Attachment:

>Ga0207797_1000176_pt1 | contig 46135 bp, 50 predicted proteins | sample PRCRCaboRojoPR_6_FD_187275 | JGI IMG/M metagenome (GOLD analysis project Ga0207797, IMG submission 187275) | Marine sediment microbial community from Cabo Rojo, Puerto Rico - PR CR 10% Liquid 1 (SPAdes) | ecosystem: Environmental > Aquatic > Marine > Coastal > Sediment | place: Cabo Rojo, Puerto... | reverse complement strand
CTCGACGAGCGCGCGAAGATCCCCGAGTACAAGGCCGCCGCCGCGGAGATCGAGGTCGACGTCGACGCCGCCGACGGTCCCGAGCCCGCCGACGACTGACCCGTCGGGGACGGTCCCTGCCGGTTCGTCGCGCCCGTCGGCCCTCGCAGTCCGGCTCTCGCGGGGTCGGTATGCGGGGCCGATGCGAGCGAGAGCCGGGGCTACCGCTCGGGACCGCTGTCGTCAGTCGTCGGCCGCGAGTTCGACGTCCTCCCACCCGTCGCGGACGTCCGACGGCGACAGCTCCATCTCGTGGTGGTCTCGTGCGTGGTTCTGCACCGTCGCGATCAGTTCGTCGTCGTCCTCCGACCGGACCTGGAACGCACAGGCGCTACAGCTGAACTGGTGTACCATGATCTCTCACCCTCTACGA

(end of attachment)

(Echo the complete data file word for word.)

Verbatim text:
>Ga0207797_1000176_pt1 | contig 46135 bp, 50 predicted proteins | sample PRCRCaboRojoPR_6_FD_187275 | JGI IMG/M metagenome (GOLD analysis project Ga0207797, IMG submission 187275) | Marine sediment microbial community from Cabo Rojo, Puerto Rico - PR CR 10% Liquid 1 (SPAdes) | ecosystem: Environmental > Aquatic > Marine > Coastal > Sediment | place: Cabo Rojo, Puerto... | reverse complement strand
CTCGACGAGCGCGCGAAGATCCCCGAGTACAAGGCCGCCGCCGCGGAGATCGAGGTCGACGTCGACGCCGCCGACGGTCCCGAGCCCGCCGACGACTGACCCGTCGGGGACGGTCCCTGCCGGTTCGTCGCGCCCGTCGGCCCTCGCAGTCCGGCTCTCGCGGGGTCGGTATGCGGGGCCGATGCGAGCGAGAGCCGGGGCTACCGCTCGGGACCGCTGTCGTCAGTCGTCGGCCGCGAGTTCGACGTCCTCCCACCCGTCGCGGACGTCCGACGGCGACAGCTCCATCTCGTGGTGGTCTCGTGCGTGGTTCTGCACCGTCGCGATCAGTTCGTCGTCGTCCTCCGACCGGACCTGGAACGCACAGGCGCTACAGCTGAACTGGTGTACCATGATCTCTCACCCTCTACGA